Safety and effectiveness in pediatric patients have not been established. Pediatric patients are particularly susceptible to the adverse reactions of scopolamine; including mydriasis, hallucinations, amblyopia and drug withdrawal syndrome. Neurologic and psychiatric adverse reactions, such as hallucinations, amblyopia and mydriasis have also been reported.

8.5 Geriatric Use

Clinical trials of scopolamine transdermal system did not include sufficient number of subjects aged 65 years and older to determine if they respond differently from younger subjects. In other clinical experience, elderly patients had an increased risk of neurologic and psychiatric adverse reactions, such as hallucinations, confusion, dizziness and drug withdrawal syndrome [see Warnings and Precautions (5.2, 5.5)]. Consider more frequent monitoring for CNS adverse reactions during treatment with scopolamine transdermal system in elderly patients [see Warnings and Precautions (5.2)].

8.6 Renal or Hepatic Impairment

Scopolamine transdermal system has not been studied in patients with renal or hepatic impairment. Consider more frequent monitoring during treatment with scopolamine transdermal system in patients with renal or hepatic impairment because of the increased risk of CNS adverse reactions [see Warnings and Precautions (5.2)].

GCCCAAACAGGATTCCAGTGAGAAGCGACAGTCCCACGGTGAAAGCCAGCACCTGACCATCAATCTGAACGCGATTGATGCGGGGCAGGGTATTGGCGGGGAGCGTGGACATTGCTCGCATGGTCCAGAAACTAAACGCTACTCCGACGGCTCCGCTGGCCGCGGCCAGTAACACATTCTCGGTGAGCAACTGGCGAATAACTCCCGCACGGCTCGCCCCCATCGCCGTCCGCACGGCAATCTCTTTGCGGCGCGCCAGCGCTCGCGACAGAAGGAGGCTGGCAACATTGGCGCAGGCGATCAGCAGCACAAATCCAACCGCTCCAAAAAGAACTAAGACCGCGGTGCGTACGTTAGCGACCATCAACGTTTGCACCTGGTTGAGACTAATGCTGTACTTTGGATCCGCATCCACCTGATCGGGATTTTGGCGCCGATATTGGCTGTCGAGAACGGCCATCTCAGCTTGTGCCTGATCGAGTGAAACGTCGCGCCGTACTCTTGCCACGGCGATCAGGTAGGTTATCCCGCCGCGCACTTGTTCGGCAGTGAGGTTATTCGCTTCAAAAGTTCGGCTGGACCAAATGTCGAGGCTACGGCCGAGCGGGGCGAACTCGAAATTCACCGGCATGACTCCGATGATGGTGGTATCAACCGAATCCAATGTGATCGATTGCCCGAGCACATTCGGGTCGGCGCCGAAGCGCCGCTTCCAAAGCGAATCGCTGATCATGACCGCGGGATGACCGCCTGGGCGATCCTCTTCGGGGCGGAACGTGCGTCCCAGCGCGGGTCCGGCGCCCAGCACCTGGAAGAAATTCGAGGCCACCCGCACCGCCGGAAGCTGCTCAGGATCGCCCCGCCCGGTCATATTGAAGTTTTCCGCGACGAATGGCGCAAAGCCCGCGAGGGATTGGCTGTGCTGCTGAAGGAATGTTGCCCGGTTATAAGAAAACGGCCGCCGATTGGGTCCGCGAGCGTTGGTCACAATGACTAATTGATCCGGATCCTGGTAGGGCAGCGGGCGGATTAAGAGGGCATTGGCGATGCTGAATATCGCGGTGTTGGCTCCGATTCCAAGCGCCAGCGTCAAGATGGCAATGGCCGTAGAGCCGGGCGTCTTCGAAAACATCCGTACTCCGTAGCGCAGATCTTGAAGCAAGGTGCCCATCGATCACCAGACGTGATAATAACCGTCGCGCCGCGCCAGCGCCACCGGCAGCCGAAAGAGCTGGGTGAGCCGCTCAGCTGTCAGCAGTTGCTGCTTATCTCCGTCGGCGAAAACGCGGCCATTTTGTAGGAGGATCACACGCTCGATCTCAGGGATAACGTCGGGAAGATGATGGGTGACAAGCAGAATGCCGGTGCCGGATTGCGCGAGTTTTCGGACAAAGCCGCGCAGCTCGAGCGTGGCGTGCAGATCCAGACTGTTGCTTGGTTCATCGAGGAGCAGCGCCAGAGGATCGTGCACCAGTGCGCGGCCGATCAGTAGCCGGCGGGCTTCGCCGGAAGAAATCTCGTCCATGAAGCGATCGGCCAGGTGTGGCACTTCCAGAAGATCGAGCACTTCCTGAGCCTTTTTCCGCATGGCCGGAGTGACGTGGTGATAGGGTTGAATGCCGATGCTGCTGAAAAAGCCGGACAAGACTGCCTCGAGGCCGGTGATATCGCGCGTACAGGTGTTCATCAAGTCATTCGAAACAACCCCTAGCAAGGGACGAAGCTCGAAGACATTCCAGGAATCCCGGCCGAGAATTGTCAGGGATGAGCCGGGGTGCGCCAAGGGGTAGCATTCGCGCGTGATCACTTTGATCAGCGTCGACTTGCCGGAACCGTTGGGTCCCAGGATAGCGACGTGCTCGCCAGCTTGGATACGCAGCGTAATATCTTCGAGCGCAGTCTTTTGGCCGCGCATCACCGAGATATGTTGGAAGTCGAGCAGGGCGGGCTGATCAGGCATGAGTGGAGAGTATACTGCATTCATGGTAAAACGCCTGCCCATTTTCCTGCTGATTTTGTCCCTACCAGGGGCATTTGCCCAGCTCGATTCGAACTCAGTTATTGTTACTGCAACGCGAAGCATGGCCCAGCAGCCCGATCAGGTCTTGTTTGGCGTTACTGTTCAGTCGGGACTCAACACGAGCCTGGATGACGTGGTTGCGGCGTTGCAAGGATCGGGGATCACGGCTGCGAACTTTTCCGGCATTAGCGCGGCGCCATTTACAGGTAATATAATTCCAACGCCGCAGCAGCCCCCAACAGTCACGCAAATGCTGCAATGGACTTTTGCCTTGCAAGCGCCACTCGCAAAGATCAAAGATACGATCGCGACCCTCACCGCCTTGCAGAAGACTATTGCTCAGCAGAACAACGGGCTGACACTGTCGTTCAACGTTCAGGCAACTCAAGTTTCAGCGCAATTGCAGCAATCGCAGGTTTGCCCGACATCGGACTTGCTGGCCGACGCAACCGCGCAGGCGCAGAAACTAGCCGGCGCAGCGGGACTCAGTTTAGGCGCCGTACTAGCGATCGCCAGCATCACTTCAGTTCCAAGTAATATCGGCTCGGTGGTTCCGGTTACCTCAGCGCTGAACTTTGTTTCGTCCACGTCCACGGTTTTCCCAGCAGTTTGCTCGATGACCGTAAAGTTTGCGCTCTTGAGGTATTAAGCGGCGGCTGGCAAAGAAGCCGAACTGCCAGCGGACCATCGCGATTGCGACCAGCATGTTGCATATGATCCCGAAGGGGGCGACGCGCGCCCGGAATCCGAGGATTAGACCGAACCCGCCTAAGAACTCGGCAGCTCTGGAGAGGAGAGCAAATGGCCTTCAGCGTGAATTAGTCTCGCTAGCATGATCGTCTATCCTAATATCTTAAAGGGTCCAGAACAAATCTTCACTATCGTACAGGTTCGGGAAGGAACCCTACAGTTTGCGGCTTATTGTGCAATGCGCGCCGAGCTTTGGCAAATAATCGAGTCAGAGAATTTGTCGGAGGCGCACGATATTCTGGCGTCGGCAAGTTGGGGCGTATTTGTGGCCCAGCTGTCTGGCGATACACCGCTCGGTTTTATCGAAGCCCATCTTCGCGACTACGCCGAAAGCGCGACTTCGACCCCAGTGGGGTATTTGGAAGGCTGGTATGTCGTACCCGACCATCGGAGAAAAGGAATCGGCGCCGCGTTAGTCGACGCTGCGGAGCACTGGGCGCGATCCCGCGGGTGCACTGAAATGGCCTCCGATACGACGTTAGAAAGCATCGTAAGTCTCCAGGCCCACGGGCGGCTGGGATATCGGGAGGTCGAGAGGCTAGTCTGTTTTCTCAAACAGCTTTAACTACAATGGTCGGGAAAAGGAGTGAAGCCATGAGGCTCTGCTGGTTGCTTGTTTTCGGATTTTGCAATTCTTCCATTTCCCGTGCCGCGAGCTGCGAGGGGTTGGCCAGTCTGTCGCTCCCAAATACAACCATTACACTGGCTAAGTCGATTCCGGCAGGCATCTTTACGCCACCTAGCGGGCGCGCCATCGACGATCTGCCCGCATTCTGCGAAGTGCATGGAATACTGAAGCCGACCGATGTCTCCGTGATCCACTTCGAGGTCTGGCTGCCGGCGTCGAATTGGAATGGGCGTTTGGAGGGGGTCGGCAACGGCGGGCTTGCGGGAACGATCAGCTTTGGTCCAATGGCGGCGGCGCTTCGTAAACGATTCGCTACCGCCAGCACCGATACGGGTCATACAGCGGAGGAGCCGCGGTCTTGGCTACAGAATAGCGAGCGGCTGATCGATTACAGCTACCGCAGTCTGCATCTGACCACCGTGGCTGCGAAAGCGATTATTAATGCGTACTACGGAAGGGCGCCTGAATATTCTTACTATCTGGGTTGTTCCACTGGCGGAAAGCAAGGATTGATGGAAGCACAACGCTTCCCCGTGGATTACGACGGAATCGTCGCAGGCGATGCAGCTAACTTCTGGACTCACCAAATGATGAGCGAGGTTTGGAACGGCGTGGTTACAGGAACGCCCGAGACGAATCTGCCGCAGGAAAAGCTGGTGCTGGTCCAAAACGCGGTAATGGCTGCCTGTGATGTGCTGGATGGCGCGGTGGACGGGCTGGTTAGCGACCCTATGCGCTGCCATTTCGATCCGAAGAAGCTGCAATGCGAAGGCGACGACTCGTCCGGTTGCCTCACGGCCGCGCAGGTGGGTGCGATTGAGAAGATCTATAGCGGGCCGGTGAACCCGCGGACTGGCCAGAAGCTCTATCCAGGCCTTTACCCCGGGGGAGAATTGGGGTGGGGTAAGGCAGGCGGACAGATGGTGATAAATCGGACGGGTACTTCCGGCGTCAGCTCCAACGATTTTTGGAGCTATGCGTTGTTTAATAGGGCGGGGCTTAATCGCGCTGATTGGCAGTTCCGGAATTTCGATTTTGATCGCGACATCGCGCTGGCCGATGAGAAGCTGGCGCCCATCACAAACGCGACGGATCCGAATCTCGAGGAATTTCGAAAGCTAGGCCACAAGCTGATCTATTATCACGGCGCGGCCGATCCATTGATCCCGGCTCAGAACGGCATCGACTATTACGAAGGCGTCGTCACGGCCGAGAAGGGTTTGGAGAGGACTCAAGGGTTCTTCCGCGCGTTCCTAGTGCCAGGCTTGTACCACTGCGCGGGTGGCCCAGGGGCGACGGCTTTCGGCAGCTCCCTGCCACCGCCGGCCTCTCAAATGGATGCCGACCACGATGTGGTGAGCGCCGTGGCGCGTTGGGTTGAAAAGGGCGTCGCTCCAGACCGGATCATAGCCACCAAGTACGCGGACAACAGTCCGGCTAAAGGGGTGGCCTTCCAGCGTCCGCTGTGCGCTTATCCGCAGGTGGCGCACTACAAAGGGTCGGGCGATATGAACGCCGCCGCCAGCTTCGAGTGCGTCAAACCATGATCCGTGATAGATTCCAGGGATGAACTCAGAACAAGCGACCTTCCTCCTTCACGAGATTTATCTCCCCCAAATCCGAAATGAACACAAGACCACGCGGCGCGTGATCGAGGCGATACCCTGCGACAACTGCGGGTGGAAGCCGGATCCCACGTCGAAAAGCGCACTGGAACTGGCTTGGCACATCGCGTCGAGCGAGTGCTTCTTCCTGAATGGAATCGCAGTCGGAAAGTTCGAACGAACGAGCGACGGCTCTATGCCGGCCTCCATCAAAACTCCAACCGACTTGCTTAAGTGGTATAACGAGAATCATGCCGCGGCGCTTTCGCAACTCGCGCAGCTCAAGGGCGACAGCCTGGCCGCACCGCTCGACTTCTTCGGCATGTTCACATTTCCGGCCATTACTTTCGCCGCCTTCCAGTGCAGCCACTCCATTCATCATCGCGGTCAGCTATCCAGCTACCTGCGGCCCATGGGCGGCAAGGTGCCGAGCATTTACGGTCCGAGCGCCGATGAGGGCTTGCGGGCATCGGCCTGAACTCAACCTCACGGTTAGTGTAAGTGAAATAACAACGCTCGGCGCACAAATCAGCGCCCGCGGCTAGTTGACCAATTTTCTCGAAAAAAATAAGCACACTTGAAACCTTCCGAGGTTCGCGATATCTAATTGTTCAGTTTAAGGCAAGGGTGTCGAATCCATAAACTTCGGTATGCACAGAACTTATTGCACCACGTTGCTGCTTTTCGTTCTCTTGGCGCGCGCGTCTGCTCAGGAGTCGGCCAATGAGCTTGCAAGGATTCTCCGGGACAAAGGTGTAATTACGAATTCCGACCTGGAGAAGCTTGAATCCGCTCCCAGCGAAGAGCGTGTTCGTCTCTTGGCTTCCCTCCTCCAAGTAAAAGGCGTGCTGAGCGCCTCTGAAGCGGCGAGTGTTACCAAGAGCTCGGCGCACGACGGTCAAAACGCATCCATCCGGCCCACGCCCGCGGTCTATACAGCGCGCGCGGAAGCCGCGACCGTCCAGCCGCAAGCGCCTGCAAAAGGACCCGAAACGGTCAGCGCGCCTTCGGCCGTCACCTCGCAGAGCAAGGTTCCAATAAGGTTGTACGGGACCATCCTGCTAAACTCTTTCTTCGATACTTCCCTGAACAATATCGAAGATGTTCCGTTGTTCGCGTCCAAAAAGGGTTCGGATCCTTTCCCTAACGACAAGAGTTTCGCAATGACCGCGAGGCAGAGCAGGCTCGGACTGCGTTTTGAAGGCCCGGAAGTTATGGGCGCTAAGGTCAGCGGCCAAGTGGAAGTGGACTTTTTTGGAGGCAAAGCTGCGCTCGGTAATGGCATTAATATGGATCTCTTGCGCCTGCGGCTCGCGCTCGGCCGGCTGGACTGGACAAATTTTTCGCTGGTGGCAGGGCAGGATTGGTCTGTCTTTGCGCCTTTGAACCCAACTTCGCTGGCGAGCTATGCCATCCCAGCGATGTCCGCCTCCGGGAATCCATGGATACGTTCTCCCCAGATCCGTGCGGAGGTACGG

9.1 Controlled Substance

Scopolamine transdermal system contains scopolamine, which is not a controlled substance.

9.3 Dependence

Termination of scopolamine transdermal system, usually after several days of use, may result in withdrawal symptoms such as disturbances of equilibrium, dizziness, nausea, vomiting, abdominal cramps, sweating, headache, mental confusion, muscle weakness, bradycardia and hypotension. These withdrawal symptoms indicate that scopolamine, like other anticholinergic drugs, may produce physical dependence. The onset of these symptoms, generally 24 hours or more after the transdermal system has been removed, can be severe and may require medical intervention [see Warnings and Precautions (5.5)].


The signs and symptoms of anticholinergic toxicity include: lethargy, somnolence, coma, confusion, agitation, hallucinations, convulsion, visual disturbance, dry flushed skin, dry mouth, decreased bowel sounds, urinary retention, tachycardia, hypertension, and supraventricular arrhythmias. These symptoms can be severe and may require medical intervention.